Looking back at my inferences of Armenian ancestry, it seems (according to globe13) to come completely from West_Asian, Mediterranean, and Southwest_Asian. The Mediterranean component seems real enough as it seems to match Sardinians/early European farmers well. I am not so sure about the Southwest Asian component which is modal in Yemen Jews and may represent population-specific drift in relatively recent Arabians. The West_Asian component is bimodal in Caucasus and Gedrosia, so it can't be the result of a very drifted population in either region (unless there is spooky action at a distance).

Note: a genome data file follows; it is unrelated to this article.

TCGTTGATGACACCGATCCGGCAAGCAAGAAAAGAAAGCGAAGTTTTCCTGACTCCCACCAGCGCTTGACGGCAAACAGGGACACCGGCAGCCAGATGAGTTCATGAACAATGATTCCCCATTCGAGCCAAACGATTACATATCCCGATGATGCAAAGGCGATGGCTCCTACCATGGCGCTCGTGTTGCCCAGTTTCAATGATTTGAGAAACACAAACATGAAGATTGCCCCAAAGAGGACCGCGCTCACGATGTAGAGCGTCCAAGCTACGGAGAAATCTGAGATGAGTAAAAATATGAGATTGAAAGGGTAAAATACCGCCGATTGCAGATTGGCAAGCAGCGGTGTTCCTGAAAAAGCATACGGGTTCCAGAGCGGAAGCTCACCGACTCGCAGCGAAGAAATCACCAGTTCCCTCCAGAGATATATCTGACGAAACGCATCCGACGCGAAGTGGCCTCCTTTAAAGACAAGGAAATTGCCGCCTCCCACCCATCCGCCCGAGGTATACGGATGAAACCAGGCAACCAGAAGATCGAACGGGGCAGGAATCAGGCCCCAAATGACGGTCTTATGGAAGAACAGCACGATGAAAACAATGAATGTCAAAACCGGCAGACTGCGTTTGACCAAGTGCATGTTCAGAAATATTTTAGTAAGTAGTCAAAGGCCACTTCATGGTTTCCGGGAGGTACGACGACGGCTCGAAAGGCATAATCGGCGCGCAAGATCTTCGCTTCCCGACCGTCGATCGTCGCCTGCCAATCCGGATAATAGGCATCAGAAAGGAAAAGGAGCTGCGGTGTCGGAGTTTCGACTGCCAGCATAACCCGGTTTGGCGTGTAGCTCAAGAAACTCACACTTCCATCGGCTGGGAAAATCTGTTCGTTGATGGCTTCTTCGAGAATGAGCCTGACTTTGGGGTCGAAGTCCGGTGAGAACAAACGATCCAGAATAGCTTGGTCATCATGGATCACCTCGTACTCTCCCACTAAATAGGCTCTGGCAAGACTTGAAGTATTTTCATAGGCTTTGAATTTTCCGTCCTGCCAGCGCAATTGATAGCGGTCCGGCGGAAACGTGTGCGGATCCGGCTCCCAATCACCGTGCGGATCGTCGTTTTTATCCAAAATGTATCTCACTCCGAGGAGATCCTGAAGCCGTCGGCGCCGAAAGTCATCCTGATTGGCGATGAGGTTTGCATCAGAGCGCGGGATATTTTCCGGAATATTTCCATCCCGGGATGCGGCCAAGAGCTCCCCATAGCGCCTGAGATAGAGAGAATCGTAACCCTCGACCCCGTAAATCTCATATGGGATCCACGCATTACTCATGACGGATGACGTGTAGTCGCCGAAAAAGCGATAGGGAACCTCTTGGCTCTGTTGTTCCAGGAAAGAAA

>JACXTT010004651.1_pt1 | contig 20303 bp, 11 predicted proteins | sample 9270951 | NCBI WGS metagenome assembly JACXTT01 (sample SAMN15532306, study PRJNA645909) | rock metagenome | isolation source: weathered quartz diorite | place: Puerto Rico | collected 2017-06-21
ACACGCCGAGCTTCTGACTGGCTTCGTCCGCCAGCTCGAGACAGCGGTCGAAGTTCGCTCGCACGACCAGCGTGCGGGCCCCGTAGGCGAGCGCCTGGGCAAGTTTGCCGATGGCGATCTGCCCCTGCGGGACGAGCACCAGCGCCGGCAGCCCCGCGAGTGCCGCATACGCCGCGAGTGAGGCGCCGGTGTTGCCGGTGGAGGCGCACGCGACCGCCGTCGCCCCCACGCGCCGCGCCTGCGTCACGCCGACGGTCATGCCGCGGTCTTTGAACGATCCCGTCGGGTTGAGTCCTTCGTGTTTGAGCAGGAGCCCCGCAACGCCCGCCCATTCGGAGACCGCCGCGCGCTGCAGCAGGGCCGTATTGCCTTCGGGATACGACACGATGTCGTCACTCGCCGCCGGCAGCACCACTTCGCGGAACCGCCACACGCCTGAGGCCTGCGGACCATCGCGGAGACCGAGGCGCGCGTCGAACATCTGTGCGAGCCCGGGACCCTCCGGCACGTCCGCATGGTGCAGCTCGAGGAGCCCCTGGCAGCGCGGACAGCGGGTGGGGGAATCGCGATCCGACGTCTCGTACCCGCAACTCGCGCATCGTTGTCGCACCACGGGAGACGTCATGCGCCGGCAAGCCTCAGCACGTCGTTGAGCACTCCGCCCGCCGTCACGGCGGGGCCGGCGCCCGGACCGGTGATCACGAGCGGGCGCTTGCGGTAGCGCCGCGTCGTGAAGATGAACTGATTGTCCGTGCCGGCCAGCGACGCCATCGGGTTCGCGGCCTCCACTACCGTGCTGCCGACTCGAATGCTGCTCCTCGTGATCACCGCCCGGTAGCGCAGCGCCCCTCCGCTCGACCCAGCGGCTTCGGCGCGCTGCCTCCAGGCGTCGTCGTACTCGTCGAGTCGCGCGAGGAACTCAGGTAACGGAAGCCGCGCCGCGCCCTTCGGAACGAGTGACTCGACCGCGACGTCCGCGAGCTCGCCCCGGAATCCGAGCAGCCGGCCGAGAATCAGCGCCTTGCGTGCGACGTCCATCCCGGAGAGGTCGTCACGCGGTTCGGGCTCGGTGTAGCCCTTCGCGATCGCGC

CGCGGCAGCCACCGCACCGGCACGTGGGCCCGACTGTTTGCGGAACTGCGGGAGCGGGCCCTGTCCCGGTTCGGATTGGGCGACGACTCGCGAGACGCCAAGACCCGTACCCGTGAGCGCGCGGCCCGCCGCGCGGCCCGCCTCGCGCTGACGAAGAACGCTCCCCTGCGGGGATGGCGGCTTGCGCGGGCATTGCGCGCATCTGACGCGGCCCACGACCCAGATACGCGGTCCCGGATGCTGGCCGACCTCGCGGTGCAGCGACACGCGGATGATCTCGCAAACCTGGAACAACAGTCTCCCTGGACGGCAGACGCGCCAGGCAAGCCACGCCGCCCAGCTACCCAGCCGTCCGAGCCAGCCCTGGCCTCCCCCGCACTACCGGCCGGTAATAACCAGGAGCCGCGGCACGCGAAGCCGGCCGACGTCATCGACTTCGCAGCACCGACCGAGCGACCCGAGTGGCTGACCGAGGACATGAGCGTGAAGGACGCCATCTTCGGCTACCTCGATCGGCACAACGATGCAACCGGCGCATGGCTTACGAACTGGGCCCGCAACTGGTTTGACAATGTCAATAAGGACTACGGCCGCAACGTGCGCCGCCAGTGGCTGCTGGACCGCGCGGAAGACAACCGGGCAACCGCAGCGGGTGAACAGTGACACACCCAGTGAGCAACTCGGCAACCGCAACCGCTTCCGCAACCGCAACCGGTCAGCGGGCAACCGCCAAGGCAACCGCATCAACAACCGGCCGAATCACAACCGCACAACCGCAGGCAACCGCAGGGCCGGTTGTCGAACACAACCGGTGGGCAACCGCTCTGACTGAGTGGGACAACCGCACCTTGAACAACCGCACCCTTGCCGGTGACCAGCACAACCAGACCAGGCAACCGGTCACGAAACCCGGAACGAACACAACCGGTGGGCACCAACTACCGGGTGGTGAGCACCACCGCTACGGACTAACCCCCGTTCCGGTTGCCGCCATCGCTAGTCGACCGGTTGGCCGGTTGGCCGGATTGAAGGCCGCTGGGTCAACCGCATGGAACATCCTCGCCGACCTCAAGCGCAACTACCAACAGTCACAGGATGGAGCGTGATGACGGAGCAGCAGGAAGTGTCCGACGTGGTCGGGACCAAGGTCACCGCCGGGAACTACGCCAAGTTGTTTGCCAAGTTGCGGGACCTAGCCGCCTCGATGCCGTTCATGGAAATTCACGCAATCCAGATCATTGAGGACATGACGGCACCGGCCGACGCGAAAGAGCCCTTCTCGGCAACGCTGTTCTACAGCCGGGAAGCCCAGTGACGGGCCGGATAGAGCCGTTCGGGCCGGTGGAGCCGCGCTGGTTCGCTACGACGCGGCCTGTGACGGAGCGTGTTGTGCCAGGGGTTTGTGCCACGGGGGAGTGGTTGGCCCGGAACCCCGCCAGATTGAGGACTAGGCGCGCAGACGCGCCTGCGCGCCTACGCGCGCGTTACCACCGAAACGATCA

Another curious finding is the lack of North_European in a latitudinal "column" of populations from the Yemen, through the Levant to the South Caucasus (Georgians and Armenians). It seems that North_European is the only one of the four major Caucasoid components that Armenians lack to any important degree. There is a rather abrupt change between the South Caucasus (~1%) and the North Caucasus (15-20%). It seems that the Greater Caucasus did act like a barrier to gene flow. The K=4 analysis of the same dataset that produced K=13 (globe13) also shows the same barrier: all three Armenian samples and Georgians have ~0% of "Amerindian" (which is surely correlated to "Ancient North Eurasian" ancestry and via it with North_European), but North Caucasians and Europeans have 4-10%. It's clear that this influence did not cross the Greater Caucasus, as Armenians and Georgians lack it.